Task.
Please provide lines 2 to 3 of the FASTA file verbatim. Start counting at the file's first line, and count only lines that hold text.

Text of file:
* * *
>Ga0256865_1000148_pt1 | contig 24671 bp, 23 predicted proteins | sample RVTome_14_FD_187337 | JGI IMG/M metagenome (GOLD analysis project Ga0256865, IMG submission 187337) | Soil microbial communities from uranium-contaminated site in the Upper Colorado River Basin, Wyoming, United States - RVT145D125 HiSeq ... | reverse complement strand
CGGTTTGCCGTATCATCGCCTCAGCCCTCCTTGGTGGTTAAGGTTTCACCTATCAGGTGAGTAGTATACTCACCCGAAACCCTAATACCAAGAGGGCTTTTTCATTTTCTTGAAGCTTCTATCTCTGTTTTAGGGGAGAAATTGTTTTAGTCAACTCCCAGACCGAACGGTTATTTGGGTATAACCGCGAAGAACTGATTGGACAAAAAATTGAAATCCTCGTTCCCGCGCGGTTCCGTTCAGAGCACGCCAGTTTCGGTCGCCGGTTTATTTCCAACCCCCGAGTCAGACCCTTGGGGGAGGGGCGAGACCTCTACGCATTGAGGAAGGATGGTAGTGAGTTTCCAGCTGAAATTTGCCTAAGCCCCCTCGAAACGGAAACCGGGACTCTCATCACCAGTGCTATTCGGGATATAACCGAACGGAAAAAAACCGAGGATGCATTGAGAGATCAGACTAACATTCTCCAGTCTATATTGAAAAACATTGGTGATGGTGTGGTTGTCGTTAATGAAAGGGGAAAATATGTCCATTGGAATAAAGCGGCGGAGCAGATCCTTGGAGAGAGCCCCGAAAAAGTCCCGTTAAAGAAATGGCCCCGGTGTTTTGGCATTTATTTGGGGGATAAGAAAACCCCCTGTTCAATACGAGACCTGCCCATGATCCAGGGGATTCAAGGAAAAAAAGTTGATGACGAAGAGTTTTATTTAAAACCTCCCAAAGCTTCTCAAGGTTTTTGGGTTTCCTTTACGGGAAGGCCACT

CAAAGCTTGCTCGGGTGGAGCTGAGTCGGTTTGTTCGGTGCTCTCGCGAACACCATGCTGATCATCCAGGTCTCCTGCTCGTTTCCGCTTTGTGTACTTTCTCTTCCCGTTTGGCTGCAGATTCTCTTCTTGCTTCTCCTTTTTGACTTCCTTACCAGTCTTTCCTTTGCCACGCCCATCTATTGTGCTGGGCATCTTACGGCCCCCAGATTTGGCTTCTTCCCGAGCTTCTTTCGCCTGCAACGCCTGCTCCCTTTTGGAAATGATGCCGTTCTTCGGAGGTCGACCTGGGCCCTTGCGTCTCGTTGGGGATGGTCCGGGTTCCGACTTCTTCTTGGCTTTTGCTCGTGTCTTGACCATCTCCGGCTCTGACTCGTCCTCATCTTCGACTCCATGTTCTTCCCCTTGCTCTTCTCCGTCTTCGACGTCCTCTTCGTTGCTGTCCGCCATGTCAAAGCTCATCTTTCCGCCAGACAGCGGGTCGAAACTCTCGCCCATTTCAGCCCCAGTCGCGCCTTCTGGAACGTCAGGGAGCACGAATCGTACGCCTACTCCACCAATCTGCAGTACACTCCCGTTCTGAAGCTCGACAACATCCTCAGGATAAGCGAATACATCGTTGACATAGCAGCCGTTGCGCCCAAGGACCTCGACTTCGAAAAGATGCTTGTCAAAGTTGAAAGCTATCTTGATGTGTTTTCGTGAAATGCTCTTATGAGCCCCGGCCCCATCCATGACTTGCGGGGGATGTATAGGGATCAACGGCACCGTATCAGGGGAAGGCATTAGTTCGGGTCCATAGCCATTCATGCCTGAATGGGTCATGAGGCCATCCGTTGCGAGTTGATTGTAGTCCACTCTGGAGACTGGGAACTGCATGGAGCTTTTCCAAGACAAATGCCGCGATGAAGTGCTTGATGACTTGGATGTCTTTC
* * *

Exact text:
CGGTTTGCCGTATCATCGCCTCAGCCCTCCTTGGTGGTTAAGGTTTCACCTATCAGGTGAGTAGTATACTCACCCGAAACCCTAATACCAAGAGGGCTTTTTCATTTTCTTGAAGCTTCTATCTCTGTTTTAGGGGAGAAATTGTTTTAGTCAACTCCCAGACCGAACGGTTATTTGGGTATAACCGCGAAGAACTGATTGGACAAAAAATTGAAATCCTCGTTCCCGCGCGGTTCCGTTCAGAGCACGCCAGTTTCGGTCGCCGGTTTATTTCCAACCCCCGAGTCAGACCCTTGGGGGAGGGGCGAGACCTCTACGCATTGAGGAAGGATGGTAGTGAGTTTCCAGCTGAAATTTGCCTAAGCCCCCTCGAAACGGAAACCGGGACTCTCATCACCAGTGCTATTCGGGATATAACCGAACGGAAAAAAACCGAGGATGCATTGAGAGATCAGACTAACATTCTCCAGTCTATATTGAAAAACATTGGTGATGGTGTGGTTGTCGTTAATGAAAGGGGAAAATATGTCCATTGGAATAAAGCGGCGGAGCAGATCCTTGGAGAGAGCCCCGAAAAAGTCCCGTTAAAGAAATGGCCCCGGTGTTTTGGCATTTATTTGGGGGATAAGAAAACCCCCTGTTCAATACGAGACCTGCCCATGATCCAGGGGATTCAAGGAAAAAAAGTTGATGACGAAGAGTTTTATTTAAAACCTCCCAAAGCTTCTCAAGGTTTTTGGGTTTCCTTTACGGGAAGGCCACT

CAAAGCTTGCTCGGGTGGAGCTGAGTCGGTTTGTTCGGTGCTCTCGCGAACACCATGCTGATCATCCAGGTCTCCTGCTCGTTTCCGCTTTGTGTACTTTCTCTTCCCGTTTGGCTGCAGATTCTCTTCTTGCTTCTCCTTTTTGACTTCCTTACCAGTCTTTCCTTTGCCACGCCCATCTATTGTGCTGGGCATCTTACGGCCCCCAGATTTGGCTTCTTCCCGAGCTTCTTTCGCCTGCAACGCCTGCTCCCTTTTGGAAATGATGCCGTTCTTCGGAGGTCGACCTGGGCCCTTGCGTCTCGTTGGGGATGGTCCGGGTTCCGACTTCTTCTTGGCTTTTGCTCGTGTCTTGACCATCTCCGGCTCTGACTCGTCCTCATCTTCGACTCCATGTTCTTCCCCTTGCTCTTCTCCGTCTTCGACGTCCTCTTCGTTGCTGTCCGCCATGTCAAAGCTCATCTTTCCGCCAGACAGCGGGTCGAAACTCTCGCCCATTTCAGCCCCAGTCGCGCCTTCTGGAACGTCAGGGAGCACGAATCGTACGCCTACTCCACCAATCTGCAGTACACTCCCGTTCTGAAGCTCGACAACATCCTCAGGATAAGCGAATACATCGTTGACATAGCAGCCGTTGCGCCCAAGGACCTCGACTTCGAAAAGATGCTTGTCAAAGTTGAAAGCTATCTTGATGTGTTTTCGTGAAATGCTCTTATGAGCCCCGGCCCCATCCATGACTTGCGGGGGATGTATAGGGATCAACGGCACCGTATCAGGGGAAGGCATTAGTTCGGGTCCATAGCCATTCATGCCTGAATGGGTCATGAGGCCATCCGTTGCGAGTTGATTGTAGTCCACTCTGGAGACTGGGAACTGCATGGAGCTTTTCCAAGACAAATGCCGCGATGAAGTGCTTGATGACTTGGATGTCTTTC